|« A New Orleans Native Returns||Multiple Obscenities »|
Tim DeChristopher is a free man. Somehow, putting an exclamation point after that sentence seems redundant. Because DeChristopher has always been free. It?s just that the federal government locked him up for two years because as an act of conscience he bid $1.8 million for oil and gas leases on public lands. He didn?t have the money, and it was felonious to say that he did.
Yesterday, he was released from the half-way house in Salt Lake City where he has served the last few months of his sentence. Before that he was in prison, where he was disciplined for sending an email with a stint in a restrictive housing (SHU). An economics major in college, DeChristopher knew he was challenging not only the federal government but the oil and gas industry?s power over it and our entire economy. They?ve made a movie about him, Bidder 70, and he?ll make his first public appearance at its release today, Earth Day. His plans call for enrollment in Harvard Divinity School, after which he plans to become a Unitarian Universalist minister. Peaceful Uprising, the environmental organization he helped found, is thriving.
We?ve run a jagged course since the first Earth Day in 1970. For a while, it seemed that the United States was determined to break its dependence on fossil fuels and clean up Earth?s atmosphere. We passed legislation to curb toxic emissions into our air and water. We bought smaller cars. We learned to recycle materials like plastics that depend on oil as a base. We harnessed energy from the sun and wind to create electricity. We pushed back our thermostats and bought more efficient light bulbs.
Many of us have changed our habits. Some of us concentrate on what we eat?little or no animal products and organic produce. Others drive more efficient cars, take public transportation, ride bicycles or walk more. Still others focus on building more energy efficient structures in which to live and do business. We may teach our children to respect the Earth. I know individuals who do all these things, and I myself do some of them. I believe they are an important part of modern spiritual practice. But our economy and our nation?s government keep steamrollering past us, and that?s a paradigm DeChristopher is trying to change.
In 1980, we elected a president who was once a spokesman for General Electric. Rather than attack the environmental movement, he scoffed at it and dismissed it as alarmist. He took down the solar panels his predecessor had erected on the White House roof. He gave the green light to larger and larger vehicles. And his administration began to dismantle the regulations that had been placed on manufacturing and business as unnecessary and even harmful to the economy.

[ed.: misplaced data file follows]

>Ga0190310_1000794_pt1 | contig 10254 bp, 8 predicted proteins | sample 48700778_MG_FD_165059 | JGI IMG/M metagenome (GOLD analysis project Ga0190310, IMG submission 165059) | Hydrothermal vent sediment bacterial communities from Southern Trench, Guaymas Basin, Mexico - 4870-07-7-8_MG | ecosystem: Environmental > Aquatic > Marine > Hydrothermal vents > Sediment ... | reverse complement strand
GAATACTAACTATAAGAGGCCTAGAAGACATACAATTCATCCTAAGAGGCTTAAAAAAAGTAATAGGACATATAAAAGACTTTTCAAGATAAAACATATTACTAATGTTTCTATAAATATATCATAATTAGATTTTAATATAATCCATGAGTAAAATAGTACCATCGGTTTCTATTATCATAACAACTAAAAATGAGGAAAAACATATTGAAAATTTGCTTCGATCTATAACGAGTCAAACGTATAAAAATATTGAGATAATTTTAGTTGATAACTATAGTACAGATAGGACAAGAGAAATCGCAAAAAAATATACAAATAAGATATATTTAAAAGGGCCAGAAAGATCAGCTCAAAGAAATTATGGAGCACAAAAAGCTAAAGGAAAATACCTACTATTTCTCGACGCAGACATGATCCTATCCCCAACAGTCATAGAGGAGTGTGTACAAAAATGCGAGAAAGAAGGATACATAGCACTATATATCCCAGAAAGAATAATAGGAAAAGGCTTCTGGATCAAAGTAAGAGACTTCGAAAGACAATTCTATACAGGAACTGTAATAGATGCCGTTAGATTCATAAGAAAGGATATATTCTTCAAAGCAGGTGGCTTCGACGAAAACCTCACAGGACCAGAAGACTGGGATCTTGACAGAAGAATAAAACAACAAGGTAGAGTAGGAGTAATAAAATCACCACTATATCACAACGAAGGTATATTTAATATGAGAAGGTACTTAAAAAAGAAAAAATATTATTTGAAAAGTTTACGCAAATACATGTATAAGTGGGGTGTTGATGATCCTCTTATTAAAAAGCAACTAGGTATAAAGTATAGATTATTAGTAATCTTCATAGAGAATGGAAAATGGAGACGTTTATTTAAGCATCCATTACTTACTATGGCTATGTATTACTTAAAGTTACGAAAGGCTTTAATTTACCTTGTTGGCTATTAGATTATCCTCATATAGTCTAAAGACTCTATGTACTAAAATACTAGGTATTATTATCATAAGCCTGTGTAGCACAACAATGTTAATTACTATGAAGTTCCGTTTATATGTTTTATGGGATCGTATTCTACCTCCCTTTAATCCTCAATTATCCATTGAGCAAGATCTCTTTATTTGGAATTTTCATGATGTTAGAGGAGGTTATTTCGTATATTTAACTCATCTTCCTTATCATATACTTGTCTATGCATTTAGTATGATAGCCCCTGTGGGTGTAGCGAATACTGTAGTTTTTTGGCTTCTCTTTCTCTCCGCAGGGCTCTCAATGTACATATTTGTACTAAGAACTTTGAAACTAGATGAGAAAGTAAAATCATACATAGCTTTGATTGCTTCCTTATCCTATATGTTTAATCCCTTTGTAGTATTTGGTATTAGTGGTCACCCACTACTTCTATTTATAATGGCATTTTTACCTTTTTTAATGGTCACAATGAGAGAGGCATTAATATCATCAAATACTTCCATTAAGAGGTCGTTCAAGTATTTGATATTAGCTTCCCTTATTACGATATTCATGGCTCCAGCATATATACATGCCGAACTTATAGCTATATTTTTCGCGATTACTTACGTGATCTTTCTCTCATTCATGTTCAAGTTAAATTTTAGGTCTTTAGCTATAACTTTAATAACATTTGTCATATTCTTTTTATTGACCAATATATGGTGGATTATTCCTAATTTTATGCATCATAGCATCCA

I wish I could say that the Democrat we elected in 1992 set things straight, but that is not the case. Instead, we hoped that a burst in technological innovation would get us out of our predicament. His vice president took the planet?s precariousness far more seriously, but he was defeated when he ran for the presidency, and his efforts as a private citizen have met with mixed success.
It seems unnecessary to recount the disgraceful record dominated by oil and gas interests of the administration that followed except to say that we still do not know what the vice president who called industry officials to the White House agreed to. But the public paradigm suddenly shifted from intention to eliminate dependence on fossil fuels to reducing our dependence on foreign oil.
Yesterday, driving across a vast and haunting landscape that includes both Ute and Navajo reservations, I turned on the radio to hear an address given by Japanese Canadian scientist and environmentalist David Suzuki. Suzuki is interested in how whole societies can ignore the advice of half the living Nobel prizewinners to take drastic steps to stop climate change. He?s particularly appalled by Alberta?s decision to extract oil from its tar sands. And yet, he asked doomsayers who maintain it?s too late to save the human race to shut up. He?s hopeful that it?s not.
Right now we stand on the cusp of decisions that could further tilt Earth?s carbon dioxide balance toward toxic human levels. Our State Department still weighs approval of the Keystone Pipeline that will take dirty oil from Alberta across a vast swath of our nation to the sea. You can still register your comments here http://act.350.org/letter/kxl-sprint-day-4/?akid=3007.883890.S9-Axv&rd=1&t=1
In some states, the process known as fracking is being used to extract natural gas from below the surface that also shelters our ground water. Yet the chemicals used for this process have never been revealed and governments that permit fracking have not even required them to be listed. New York State is still considering fracking, and you can call Governor Andrew Cuomo at 518-474-8390 or 212-681-4580.
Maybe you?re not as brave as Tim DeChristopher. I know I?m not, but I am grateful for his sacrifice, and believe that private conservation is now too incremental to arrest climate change. I hope you?ll find a way to take a public stand.